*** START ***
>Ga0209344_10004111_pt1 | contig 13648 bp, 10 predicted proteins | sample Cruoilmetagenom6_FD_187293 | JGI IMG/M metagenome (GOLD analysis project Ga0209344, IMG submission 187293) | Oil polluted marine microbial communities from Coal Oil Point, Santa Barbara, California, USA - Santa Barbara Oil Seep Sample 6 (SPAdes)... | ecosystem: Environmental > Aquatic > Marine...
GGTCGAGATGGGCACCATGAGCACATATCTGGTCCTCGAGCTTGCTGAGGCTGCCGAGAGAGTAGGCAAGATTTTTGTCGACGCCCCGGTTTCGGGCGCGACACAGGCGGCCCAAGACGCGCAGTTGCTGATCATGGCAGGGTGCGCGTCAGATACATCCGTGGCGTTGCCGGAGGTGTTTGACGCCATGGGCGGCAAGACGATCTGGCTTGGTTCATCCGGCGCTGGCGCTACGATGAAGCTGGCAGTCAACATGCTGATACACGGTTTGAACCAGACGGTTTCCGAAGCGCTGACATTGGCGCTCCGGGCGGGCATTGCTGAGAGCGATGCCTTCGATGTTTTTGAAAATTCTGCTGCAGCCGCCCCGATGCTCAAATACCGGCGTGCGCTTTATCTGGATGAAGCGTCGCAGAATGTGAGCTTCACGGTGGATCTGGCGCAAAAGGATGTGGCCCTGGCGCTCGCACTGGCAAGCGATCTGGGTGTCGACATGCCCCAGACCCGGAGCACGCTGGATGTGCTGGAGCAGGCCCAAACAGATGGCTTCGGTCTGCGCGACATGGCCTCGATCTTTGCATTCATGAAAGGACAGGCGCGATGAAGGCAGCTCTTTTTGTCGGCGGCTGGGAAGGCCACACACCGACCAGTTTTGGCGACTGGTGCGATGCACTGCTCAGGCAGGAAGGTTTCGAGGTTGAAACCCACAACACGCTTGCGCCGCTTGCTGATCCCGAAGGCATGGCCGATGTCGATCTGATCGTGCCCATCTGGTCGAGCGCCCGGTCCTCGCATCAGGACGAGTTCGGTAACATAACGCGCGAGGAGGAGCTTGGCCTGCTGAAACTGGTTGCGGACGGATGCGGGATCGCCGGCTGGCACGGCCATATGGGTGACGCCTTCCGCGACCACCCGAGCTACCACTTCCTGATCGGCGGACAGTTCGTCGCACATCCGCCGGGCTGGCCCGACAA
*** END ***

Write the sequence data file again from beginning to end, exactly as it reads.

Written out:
>Ga0209344_10004111_pt1 | contig 13648 bp, 10 predicted proteins | sample Cruoilmetagenom6_FD_187293 | JGI IMG/M metagenome (GOLD analysis project Ga0209344, IMG submission 187293) | Oil polluted marine microbial communities from Coal Oil Point, Santa Barbara, California, USA - Santa Barbara Oil Seep Sample 6 (SPAdes)... | ecosystem: Environmental > Aquatic > Marine...
GGTCGAGATGGGCACCATGAGCACATATCTGGTCCTCGAGCTTGCTGAGGCTGCCGAGAGAGTAGGCAAGATTTTTGTCGACGCCCCGGTTTCGGGCGCGACACAGGCGGCCCAAGACGCGCAGTTGCTGATCATGGCAGGGTGCGCGTCAGATACATCCGTGGCGTTGCCGGAGGTGTTTGACGCCATGGGCGGCAAGACGATCTGGCTTGGTTCATCCGGCGCTGGCGCTACGATGAAGCTGGCAGTCAACATGCTGATACACGGTTTGAACCAGACGGTTTCCGAAGCGCTGACATTGGCGCTCCGGGCGGGCATTGCTGAGAGCGATGCCTTCGATGTTTTTGAAAATTCTGCTGCAGCCGCCCCGATGCTCAAATACCGGCGTGCGCTTTATCTGGATGAAGCGTCGCAGAATGTGAGCTTCACGGTGGATCTGGCGCAAAAGGATGTGGCCCTGGCGCTCGCACTGGCAAGCGATCTGGGTGTCGACATGCCCCAGACCCGGAGCACGCTGGATGTGCTGGAGCAGGCCCAAACAGATGGCTTCGGTCTGCGCGACATGGCCTCGATCTTTGCATTCATGAAAGGACAGGCGCGATGAAGGCAGCTCTTTTTGTCGGCGGCTGGGAAGGCCACACACCGACCAGTTTTGGCGACTGGTGCGATGCACTGCTCAGGCAGGAAGGTTTCGAGGTTGAAACCCACAACACGCTTGCGCCGCTTGCTGATCCCGAAGGCATGGCCGATGTCGATCTGATCGTGCCCATCTGGTCGAGCGCCCGGTCCTCGCATCAGGACGAGTTCGGTAACATAACGCGCGAGGAGGAGCTTGGCCTGCTGAAACTGGTTGCGGACGGATGCGGGATCGCCGGCTGGCACGGCCATATGGGTGACGCCTTCCGCGACCACCCGAGCTACCACTTCCTGATCGGCGGACAGTTCGTCGCACATCCGCCGGGCTGGCCCGACAA